Thanks to a very kind soul, who follows my Instagram @braincancer _babe and who inspired me, I thought this was a great topic to start off this new decade. The idea of change has certainly been discussed throughout my prior posts. Yet, now it’s very different.
I struggle with any kind of major change, like seriously struggle! However, I’m not one to just sit around day-in day-out, and accept redundancy. I get bored very easily doing the same thing all the time. In fact, it makes me utterly miserable. These two concepts may seem to conflict, but they actually don’t.
As a very simple example, I lived in the same one-bedroom apartment for 17 years. That is pretty much unheard of in the New York City metro area for someone in my age bracket (under 40 years old). Moving and even the thought of moving was horrifyingly stressful. Yet, my resume was full of varying places of work because I found every job, up until my last, so painfully boring. Another example is that I hated being on my couch doing nothing. I always had to keep busy, go out, work out or be active in some way shape or form. Otherwise, I’d be left with my thoughts and I’d drive myself crazy worrying about some meaningless thing. However, I also needed, No demanded, time to just be alone.
My Myers-Briggs personality is something in between an introvert and extrovert. I just don’t remember exactly what it is at the moment.
Anyway, more to my point and what brought me to write this post, is to discuss just how deeply challenging my diagnosis/treatment/side effects of treatment/what-have-you and the changes they’ve caused have been.
In my humble opinion, no one can ever go back 100% to the person they were prior to a cancer diagnosis. You learn to live the “new normal”, as many of us say. I went from being a career-driven litigation attorney in Manhattan, to someone who still cringes when asked, “What do you do for a living?” or when having to check the “disabled” box on any form asking about my employment status. I went from a young woman, who always wore make-up, had her hair & nails done in my 4-inch heels and power suit, to what I’ve donned “homeless chic” (no offense to the homeless). If you’re wondering what that looks like, it’s sweats, sneakers, no make-up, messy hair, my cane, a hat to cover my bald spot, and NOTHING like what I looked like before.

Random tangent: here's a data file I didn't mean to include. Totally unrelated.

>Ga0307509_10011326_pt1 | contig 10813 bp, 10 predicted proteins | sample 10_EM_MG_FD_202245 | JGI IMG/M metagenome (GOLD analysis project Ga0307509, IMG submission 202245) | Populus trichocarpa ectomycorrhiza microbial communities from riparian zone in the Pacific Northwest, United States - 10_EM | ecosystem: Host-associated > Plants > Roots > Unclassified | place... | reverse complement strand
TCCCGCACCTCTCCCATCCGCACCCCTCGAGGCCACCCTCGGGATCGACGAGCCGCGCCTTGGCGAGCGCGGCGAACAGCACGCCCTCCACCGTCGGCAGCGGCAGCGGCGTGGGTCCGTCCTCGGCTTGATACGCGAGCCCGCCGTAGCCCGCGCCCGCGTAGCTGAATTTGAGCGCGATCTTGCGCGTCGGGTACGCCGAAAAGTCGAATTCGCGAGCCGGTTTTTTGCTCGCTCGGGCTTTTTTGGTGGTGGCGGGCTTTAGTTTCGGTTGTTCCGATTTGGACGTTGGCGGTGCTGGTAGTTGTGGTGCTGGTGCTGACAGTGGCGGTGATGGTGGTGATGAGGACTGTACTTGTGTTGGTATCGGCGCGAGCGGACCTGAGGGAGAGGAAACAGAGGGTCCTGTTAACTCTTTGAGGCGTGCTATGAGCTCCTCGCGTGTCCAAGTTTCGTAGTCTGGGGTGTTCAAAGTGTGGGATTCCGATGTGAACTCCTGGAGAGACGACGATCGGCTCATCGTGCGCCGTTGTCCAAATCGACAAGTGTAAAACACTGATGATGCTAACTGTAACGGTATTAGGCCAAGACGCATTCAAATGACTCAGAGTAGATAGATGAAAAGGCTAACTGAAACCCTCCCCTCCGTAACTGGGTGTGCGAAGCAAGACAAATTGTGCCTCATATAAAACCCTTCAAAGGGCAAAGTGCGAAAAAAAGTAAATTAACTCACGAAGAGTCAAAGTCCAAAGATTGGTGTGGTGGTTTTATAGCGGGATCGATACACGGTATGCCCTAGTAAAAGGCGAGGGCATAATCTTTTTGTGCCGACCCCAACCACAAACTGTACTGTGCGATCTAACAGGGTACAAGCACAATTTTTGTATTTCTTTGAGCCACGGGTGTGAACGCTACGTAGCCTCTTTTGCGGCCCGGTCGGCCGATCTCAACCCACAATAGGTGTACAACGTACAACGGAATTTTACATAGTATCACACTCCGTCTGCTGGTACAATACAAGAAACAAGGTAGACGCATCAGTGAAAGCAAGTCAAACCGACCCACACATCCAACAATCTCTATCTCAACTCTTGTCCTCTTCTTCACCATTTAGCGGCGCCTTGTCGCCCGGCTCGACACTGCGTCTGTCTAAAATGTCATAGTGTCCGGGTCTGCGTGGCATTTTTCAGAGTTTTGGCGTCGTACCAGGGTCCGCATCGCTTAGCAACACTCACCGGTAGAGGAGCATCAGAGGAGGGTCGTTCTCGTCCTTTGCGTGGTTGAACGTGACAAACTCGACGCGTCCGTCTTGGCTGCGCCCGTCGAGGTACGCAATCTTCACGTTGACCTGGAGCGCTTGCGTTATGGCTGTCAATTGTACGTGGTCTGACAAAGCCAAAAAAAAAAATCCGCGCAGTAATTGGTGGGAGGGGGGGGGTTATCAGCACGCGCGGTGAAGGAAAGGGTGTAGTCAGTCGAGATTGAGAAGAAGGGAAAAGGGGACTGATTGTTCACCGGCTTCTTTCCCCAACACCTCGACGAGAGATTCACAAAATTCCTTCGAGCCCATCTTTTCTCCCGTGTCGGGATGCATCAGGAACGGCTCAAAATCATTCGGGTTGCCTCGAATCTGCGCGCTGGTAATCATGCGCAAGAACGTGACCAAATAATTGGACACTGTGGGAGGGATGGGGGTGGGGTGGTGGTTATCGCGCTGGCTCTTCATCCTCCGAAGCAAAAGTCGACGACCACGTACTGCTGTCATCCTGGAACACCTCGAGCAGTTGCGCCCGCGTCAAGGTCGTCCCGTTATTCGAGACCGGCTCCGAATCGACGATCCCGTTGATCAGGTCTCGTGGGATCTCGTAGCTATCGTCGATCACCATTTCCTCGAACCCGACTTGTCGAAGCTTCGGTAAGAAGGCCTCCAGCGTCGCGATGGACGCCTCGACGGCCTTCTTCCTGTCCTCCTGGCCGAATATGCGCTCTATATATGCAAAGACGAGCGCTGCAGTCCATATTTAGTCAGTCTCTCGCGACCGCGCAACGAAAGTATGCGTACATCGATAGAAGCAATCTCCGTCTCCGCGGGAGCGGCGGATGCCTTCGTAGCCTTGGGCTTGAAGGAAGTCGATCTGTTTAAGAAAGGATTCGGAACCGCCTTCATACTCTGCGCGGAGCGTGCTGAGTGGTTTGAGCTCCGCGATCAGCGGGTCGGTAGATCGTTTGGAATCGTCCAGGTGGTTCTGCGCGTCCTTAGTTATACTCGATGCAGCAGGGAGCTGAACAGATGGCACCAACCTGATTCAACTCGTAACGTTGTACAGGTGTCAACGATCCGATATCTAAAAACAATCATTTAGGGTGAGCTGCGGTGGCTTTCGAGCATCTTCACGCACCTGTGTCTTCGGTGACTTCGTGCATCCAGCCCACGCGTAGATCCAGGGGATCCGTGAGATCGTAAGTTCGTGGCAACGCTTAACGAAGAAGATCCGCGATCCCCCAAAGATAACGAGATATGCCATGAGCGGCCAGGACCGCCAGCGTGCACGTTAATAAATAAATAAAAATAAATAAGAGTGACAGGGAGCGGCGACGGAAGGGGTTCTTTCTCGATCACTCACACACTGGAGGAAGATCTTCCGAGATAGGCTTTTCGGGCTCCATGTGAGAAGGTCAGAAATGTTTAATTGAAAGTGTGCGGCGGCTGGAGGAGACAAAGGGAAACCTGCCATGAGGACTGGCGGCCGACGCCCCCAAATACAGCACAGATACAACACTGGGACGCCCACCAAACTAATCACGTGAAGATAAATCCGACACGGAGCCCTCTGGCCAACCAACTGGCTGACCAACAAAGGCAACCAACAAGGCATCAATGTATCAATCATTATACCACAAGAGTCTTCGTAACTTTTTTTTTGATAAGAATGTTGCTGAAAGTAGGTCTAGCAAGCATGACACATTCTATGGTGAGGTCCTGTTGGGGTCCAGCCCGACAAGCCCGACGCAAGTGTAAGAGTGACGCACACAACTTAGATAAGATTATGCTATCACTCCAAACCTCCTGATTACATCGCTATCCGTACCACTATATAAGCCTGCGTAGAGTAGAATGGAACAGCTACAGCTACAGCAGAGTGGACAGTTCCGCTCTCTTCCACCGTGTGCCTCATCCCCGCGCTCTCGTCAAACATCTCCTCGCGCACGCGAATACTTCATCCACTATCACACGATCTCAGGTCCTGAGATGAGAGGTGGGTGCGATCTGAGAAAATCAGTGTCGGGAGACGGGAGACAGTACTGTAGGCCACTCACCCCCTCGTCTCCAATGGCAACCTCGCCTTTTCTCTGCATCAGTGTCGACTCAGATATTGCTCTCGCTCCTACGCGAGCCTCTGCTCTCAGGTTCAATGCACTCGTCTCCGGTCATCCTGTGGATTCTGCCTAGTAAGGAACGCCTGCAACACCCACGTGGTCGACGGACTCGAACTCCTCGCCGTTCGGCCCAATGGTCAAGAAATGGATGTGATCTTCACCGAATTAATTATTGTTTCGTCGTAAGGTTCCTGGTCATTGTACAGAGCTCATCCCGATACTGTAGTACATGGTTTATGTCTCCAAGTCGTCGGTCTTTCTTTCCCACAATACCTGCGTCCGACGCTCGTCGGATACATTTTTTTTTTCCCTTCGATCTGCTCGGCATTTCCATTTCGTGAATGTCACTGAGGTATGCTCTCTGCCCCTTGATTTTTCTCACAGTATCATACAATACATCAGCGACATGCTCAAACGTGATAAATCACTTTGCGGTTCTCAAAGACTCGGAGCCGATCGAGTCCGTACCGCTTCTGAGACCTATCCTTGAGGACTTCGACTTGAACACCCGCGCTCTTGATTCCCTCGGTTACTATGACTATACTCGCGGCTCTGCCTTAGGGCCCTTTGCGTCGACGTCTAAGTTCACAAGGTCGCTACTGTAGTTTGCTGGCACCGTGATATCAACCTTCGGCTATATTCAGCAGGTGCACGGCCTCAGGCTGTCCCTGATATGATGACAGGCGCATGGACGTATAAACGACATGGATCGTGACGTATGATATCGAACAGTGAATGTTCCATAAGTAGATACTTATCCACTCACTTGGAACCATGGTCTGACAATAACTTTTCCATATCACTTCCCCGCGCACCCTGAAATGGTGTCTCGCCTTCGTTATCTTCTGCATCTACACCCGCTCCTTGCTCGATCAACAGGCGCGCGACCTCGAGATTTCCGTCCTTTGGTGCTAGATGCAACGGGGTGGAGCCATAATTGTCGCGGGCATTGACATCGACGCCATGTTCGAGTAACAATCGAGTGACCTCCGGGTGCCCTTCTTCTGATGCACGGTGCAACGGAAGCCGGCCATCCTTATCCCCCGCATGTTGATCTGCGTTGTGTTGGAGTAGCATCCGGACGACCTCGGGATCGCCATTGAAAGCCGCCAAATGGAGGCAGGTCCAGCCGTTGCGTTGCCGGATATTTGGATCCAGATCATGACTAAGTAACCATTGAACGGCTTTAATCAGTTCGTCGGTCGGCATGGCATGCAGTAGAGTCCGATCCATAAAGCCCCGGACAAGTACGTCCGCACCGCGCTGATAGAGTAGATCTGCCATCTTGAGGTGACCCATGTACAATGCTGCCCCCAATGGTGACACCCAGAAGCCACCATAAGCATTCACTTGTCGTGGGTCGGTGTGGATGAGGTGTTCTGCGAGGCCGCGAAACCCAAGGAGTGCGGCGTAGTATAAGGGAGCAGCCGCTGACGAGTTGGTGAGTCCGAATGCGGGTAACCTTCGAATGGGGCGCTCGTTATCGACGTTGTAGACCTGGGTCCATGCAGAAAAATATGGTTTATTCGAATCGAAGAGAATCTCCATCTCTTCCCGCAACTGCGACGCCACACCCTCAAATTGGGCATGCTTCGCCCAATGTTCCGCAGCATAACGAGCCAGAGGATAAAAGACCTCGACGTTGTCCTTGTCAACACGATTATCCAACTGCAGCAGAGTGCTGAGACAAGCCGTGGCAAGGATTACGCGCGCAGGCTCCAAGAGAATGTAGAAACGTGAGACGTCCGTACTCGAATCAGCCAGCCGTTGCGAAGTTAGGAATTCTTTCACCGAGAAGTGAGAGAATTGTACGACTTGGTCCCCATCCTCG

While this all may sound very vain and petty, it’s actually not. As a wonderful nurse in acute rehab told me years ago,”You’re allowed to grieve the former you – no matter what that is.”
Even worse is the total loss of independence. Right now, as I await my 7th brain surgery in less than 6 and a half years, I have no use of my left hand and cannot raise my left arm above my head. My balance and coordination is so off, I cannot be left alone. My husband is with me 100% of the time, minus the occasional trip to the grocery store or to pick-up my meds. Yes, I am extremely fortunate to have him here, but losing every once of independence I once had is mind-numbing. Obviously, I cannot drive. It’s too cold here for me to even go outside because if I do my whole left side tenses-up so much it’s physically painful. I used to constantly work out. Now, I can’t even do physical therapy. Hell, just walking to the bathroom is a feat these days.
Halloween 2019, of all days, I wound up in Urgent Care at my hospital after a bad fall at home. I was admitted, but waited until 4:30 a.m. to get a room. My scan results led to my 6th surgery, to drain the fluid from my brain. Yet, the tumor removals and so much radiation to my brain in 2014 & then 2015 created this cavity in my brain, where fluid will consistently flow into, and cause constant imbalance and pressure inside my head. Thus, there are no other options but this 7th surgery.
I actually fell a few weeks ago. I believe I experienced my 1st concussion. Whoa. That was not fun! Besides being covered in blood by the gash across my eyebrow, I immediately became nauseous and wanted to just go to sleep. I truly saw stars and couldn’t focus my vision. I’ll tell you, I do NOT know how football players do it. (I write this while my husband is literally watching football)
My poor, poor brain!
So, Yes, I hate the negative changes brain cancer has caused. It is an every day struggle to face these challenges! However, as I’ve written throughout this lil ole blog of mine, it has brought positive change as well. I’m not going to rehash them all here, but some very important ones:
- I never knew just how strong I was until I had to face this beast and all the havoc it has wreaked upon my life.
- I have learned who truly loves and cares for me – and who doesn’t. It’s a painful lesson in many ways, but I found “my tribe” and I’ll never let them go.
- I was always an advocate – that’s kinda the whole lawyer side of me; but, I know through my charity work that I’ve inspired people I may never even meet face-to-face. That’s why I tell my story to anyone who will listen. If I help just one person, well then, that’s enough.
- I’m not just a survivor. I’m a “thriver”! I took on brain cancer, twice, and said, “Nope! Ya, ain’t gettin’ this stubborn Irish girl” or at least that’s what I like to tell myself… whatever works.
- Yes, I’ve had some very dark moments, some even in the last week or so, but I MUST fight on.